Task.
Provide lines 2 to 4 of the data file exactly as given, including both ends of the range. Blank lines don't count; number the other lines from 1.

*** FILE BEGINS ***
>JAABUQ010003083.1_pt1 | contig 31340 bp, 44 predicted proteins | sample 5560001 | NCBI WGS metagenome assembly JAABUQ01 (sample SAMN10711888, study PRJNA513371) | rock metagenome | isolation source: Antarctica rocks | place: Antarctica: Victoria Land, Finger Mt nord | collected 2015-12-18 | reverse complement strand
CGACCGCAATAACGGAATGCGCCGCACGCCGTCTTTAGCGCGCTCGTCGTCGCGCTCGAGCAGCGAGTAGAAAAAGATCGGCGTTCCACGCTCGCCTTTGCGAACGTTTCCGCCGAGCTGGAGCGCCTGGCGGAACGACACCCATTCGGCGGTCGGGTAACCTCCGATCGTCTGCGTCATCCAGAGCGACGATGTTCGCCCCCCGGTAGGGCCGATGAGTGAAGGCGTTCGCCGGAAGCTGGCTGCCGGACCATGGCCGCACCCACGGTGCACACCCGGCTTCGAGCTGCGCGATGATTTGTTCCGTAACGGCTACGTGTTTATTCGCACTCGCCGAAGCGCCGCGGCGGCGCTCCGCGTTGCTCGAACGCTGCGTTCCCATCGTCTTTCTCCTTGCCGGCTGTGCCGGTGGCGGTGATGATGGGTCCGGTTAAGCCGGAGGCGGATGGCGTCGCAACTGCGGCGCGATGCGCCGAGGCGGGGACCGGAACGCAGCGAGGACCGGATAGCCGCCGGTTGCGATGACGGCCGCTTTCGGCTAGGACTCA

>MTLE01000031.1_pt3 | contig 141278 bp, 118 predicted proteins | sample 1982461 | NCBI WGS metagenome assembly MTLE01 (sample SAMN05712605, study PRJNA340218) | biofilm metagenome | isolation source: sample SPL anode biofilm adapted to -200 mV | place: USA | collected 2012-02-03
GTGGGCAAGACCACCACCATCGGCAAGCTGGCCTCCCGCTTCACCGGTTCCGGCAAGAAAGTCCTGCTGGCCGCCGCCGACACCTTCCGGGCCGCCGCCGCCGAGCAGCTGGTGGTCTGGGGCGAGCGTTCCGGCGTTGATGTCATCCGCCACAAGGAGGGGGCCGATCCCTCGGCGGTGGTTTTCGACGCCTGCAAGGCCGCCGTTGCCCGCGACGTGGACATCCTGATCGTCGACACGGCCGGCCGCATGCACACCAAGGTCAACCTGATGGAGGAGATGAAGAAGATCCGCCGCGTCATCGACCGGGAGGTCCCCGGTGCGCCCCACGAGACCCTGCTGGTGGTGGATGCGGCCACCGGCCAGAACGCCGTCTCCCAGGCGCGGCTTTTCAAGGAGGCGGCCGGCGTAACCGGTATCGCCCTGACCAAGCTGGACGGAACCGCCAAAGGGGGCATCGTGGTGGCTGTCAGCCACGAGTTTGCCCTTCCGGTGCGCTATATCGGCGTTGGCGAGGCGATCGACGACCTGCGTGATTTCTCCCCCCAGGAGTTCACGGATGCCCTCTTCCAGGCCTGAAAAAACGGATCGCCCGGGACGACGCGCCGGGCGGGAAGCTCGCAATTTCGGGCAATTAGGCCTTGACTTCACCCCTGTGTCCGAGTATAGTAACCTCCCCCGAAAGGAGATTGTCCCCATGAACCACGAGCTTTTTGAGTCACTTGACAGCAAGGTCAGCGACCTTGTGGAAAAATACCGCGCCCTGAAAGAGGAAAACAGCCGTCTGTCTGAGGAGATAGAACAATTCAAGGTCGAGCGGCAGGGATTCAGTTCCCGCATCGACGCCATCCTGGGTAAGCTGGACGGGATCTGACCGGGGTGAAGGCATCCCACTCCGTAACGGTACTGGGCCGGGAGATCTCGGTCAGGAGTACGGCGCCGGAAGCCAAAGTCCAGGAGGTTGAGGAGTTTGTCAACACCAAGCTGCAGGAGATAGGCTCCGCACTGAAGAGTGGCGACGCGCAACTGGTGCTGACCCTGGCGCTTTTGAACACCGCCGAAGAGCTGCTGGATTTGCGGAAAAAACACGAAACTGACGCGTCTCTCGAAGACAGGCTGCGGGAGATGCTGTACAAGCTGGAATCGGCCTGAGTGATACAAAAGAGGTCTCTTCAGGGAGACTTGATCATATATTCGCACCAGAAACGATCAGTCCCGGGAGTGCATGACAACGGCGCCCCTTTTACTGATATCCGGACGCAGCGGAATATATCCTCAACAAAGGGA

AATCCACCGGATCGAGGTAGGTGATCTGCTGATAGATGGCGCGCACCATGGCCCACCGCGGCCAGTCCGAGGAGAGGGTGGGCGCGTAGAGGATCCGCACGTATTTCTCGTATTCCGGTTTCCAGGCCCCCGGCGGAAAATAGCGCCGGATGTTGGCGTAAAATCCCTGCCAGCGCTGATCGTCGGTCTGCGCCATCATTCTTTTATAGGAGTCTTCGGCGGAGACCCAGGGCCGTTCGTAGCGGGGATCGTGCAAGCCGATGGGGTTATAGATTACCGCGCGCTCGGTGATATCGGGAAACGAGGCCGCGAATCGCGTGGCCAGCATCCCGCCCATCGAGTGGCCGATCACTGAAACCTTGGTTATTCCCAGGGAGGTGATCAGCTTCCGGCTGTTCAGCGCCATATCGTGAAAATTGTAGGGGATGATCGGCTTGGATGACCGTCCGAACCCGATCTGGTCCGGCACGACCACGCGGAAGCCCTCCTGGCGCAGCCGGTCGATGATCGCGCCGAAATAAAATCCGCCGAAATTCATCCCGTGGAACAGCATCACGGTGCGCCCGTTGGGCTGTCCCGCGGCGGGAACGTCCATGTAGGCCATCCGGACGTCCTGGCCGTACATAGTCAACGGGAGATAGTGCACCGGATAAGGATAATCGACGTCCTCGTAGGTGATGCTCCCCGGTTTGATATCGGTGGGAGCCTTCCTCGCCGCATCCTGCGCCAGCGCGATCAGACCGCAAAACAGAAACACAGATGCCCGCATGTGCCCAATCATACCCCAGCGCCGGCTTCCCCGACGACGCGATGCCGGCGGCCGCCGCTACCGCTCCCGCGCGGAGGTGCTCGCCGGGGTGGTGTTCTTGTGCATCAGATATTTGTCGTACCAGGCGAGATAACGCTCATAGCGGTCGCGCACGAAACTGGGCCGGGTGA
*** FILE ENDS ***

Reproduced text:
CGACCGCAATAACGGAATGCGCCGCACGCCGTCTTTAGCGCGCTCGTCGTCGCGCTCGAGCAGCGAGTAGAAAAAGATCGGCGTTCCACGCTCGCCTTTGCGAACGTTTCCGCCGAGCTGGAGCGCCTGGCGGAACGACACCCATTCGGCGGTCGGGTAACCTCCGATCGTCTGCGTCATCCAGAGCGACGATGTTCGCCCCCCGGTAGGGCCGATGAGTGAAGGCGTTCGCCGGAAGCTGGCTGCCGGACCATGGCCGCACCCACGGTGCACACCCGGCTTCGAGCTGCGCGATGATTTGTTCCGTAACGGCTACGTGTTTATTCGCACTCGCCGAAGCGCCGCGGCGGCGCTCCGCGTTGCTCGAACGCTGCGTTCCCATCGTCTTTCTCCTTGCCGGCTGTGCCGGTGGCGGTGATGATGGGTCCGGTTAAGCCGGAGGCGGATGGCGTCGCAACTGCGGCGCGATGCGCCGAGGCGGGGACCGGAACGCAGCGAGGACCGGATAGCCGCCGGTTGCGATGACGGCCGCTTTCGGCTAGGACTCA

>MTLE01000031.1_pt3 | contig 141278 bp, 118 predicted proteins | sample 1982461 | NCBI WGS metagenome assembly MTLE01 (sample SAMN05712605, study PRJNA340218) | biofilm metagenome | isolation source: sample SPL anode biofilm adapted to -200 mV | place: USA | collected 2012-02-03
GTGGGCAAGACCACCACCATCGGCAAGCTGGCCTCCCGCTTCACCGGTTCCGGCAAGAAAGTCCTGCTGGCCGCCGCCGACACCTTCCGGGCCGCCGCCGCCGAGCAGCTGGTGGTCTGGGGCGAGCGTTCCGGCGTTGATGTCATCCGCCACAAGGAGGGGGCCGATCCCTCGGCGGTGGTTTTCGACGCCTGCAAGGCCGCCGTTGCCCGCGACGTGGACATCCTGATCGTCGACACGGCCGGCCGCATGCACACCAAGGTCAACCTGATGGAGGAGATGAAGAAGATCCGCCGCGTCATCGACCGGGAGGTCCCCGGTGCGCCCCACGAGACCCTGCTGGTGGTGGATGCGGCCACCGGCCAGAACGCCGTCTCCCAGGCGCGGCTTTTCAAGGAGGCGGCCGGCGTAACCGGTATCGCCCTGACCAAGCTGGACGGAACCGCCAAAGGGGGCATCGTGGTGGCTGTCAGCCACGAGTTTGCCCTTCCGGTGCGCTATATCGGCGTTGGCGAGGCGATCGACGACCTGCGTGATTTCTCCCCCCAGGAGTTCACGGATGCCCTCTTCCAGGCCTGAAAAAACGGATCGCCCGGGACGACGCGCCGGGCGGGAAGCTCGCAATTTCGGGCAATTAGGCCTTGACTTCACCCCTGTGTCCGAGTATAGTAACCTCCCCCGAAAGGAGATTGTCCCCATGAACCACGAGCTTTTTGAGTCACTTGACAGCAAGGTCAGCGACCTTGTGGAAAAATACCGCGCCCTGAAAGAGGAAAACAGCCGTCTGTCTGAGGAGATAGAACAATTCAAGGTCGAGCGGCAGGGATTCAGTTCCCGCATCGACGCCATCCTGGGTAAGCTGGACGGGATCTGACCGGGGTGAAGGCATCCCACTCCGTAACGGTACTGGGCCGGGAGATCTCGGTCAGGAGTACGGCGCCGGAAGCCAAAGTCCAGGAGGTTGAGGAGTTTGTCAACACCAAGCTGCAGGAGATAGGCTCCGCACTGAAGAGTGGCGACGCGCAACTGGTGCTGACCCTGGCGCTTTTGAACACCGCCGAAGAGCTGCTGGATTTGCGGAAAAAACACGAAACTGACGCGTCTCTCGAAGACAGGCTGCGGGAGATGCTGTACAAGCTGGAATCGGCCTGAGTGATACAAAAGAGGTCTCTTCAGGGAGACTTGATCATATATTCGCACCAGAAACGATCAGTCCCGGGAGTGCATGACAACGGCGCCCCTTTTACTGATATCCGGACGCAGCGGAATATATCCTCAACAAAGGGA